Unless watching an English movie or program from the U.K. I honestly doubt it dawns on many Americans that we actually have an accent outside of our country. (Another one of those center of the world notions I’d say). Growing up it certainly wasn’t something I’d ever given much thought, the majority of media I grew up with was comprised of the American English Dialect. After spending a few weeks in Hong Kong shooting some footage for the blog and our forthcoming Docu-series it had been a while since I had heard an American accent. Sure you’ll hear English but often it will come from an Englishman, or an Australian or a person of Chinese decent whose teacher was either one. Well one day at Victoria Harbor low and behold I get an earshot of Southern drawl, I perk up and turn to see a quartet of one man and three middle aged women with sandy colored and brunette hair, absolutely elated at the chance to speak with fellow Americans I greeted them and found out that they were a Airline Captain and crew from North Carolina on a day stopover taking in some of the same sights that I was documenting. They were jubilant if not downright rowdy! We had a brief chat they wished me well in my endeavors and I bid them a safe trip home. Some weeks from that would see me pack my bags and head for Tokyo where I have subconsciously developed a habit to listen carefully when a foreigner is nearby to determine whether or not they are American. An English friend I’ve made here in Tokyo now teases me occasionally about what she describes as a: “Yankee Accent”. Hah!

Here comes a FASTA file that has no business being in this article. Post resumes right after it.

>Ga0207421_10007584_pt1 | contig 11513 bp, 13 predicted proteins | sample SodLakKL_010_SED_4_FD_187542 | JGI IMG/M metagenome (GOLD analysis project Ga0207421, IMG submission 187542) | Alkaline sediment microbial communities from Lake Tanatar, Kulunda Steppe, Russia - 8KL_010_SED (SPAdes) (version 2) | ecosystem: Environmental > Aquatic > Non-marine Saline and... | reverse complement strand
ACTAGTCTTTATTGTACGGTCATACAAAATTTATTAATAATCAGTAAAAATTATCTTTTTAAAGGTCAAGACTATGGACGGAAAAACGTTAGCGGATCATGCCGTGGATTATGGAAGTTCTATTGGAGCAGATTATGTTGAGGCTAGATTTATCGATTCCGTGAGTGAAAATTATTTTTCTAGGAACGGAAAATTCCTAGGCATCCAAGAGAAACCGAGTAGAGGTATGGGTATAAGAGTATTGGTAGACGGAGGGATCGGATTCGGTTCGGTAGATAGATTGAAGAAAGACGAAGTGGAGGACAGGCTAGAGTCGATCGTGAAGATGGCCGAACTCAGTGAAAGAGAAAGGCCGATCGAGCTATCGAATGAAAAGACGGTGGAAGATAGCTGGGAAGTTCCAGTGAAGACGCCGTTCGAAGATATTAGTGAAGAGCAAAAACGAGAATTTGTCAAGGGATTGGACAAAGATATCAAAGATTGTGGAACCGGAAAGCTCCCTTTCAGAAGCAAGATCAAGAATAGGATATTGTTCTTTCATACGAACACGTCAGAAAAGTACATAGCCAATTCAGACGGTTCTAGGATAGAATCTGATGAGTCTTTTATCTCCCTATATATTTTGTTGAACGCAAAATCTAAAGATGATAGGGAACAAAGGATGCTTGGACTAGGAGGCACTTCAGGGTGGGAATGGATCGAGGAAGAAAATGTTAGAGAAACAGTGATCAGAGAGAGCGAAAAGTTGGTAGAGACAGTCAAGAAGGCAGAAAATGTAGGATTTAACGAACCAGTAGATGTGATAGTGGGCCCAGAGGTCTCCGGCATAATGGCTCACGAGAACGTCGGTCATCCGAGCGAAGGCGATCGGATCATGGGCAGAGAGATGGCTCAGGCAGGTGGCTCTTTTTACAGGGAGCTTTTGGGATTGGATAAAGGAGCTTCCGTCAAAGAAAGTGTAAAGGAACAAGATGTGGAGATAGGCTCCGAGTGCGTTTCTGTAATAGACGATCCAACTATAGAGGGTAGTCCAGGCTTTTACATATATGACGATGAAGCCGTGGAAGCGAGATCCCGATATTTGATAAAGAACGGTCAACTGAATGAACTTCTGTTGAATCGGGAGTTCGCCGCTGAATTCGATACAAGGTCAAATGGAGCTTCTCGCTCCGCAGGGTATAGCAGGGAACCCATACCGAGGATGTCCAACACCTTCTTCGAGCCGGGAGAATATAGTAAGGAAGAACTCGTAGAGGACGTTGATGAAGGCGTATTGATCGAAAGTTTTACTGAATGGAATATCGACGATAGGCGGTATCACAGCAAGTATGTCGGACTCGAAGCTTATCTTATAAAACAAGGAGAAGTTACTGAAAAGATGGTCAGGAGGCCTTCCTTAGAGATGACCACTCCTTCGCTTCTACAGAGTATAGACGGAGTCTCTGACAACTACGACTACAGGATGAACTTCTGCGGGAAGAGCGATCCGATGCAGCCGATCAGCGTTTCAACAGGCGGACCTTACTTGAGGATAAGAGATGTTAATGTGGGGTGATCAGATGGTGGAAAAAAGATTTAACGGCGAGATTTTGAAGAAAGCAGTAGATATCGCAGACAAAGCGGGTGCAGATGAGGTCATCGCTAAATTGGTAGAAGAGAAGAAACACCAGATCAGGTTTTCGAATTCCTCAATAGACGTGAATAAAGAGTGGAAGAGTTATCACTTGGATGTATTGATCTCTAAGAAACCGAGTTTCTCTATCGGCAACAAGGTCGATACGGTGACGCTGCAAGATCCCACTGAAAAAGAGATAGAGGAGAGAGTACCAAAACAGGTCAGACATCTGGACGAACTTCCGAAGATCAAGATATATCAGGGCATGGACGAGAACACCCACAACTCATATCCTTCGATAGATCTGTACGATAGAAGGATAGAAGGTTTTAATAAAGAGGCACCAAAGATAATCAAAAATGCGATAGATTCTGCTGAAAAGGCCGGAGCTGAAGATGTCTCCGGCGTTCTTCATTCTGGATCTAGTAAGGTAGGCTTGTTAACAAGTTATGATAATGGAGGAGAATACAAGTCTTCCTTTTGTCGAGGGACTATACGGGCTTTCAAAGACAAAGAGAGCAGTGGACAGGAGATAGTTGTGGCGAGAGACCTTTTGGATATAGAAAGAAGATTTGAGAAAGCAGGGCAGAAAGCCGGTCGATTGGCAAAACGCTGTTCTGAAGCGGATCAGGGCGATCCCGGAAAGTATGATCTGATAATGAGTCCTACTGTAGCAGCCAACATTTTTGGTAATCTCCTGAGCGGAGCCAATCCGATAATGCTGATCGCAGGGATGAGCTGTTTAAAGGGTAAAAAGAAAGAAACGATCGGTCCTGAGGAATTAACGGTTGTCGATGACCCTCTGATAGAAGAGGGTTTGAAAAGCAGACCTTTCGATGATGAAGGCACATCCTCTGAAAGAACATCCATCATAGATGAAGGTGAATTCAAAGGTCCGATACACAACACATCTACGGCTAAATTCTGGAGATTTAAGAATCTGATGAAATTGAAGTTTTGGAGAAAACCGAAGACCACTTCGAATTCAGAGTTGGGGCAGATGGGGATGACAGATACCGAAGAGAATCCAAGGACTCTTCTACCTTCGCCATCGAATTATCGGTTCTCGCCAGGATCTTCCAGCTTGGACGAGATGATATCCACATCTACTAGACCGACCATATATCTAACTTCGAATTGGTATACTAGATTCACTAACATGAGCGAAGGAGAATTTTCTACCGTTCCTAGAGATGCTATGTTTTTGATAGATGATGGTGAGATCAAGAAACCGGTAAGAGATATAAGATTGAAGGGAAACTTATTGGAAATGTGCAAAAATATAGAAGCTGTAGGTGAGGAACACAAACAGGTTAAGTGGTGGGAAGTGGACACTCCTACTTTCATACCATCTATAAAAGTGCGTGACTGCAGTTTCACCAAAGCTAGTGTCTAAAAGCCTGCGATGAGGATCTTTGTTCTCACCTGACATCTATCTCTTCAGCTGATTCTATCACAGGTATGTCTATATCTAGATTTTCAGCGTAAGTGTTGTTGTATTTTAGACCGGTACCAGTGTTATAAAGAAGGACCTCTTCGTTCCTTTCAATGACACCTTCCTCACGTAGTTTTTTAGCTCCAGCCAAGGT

Hong Kong a study in Lighting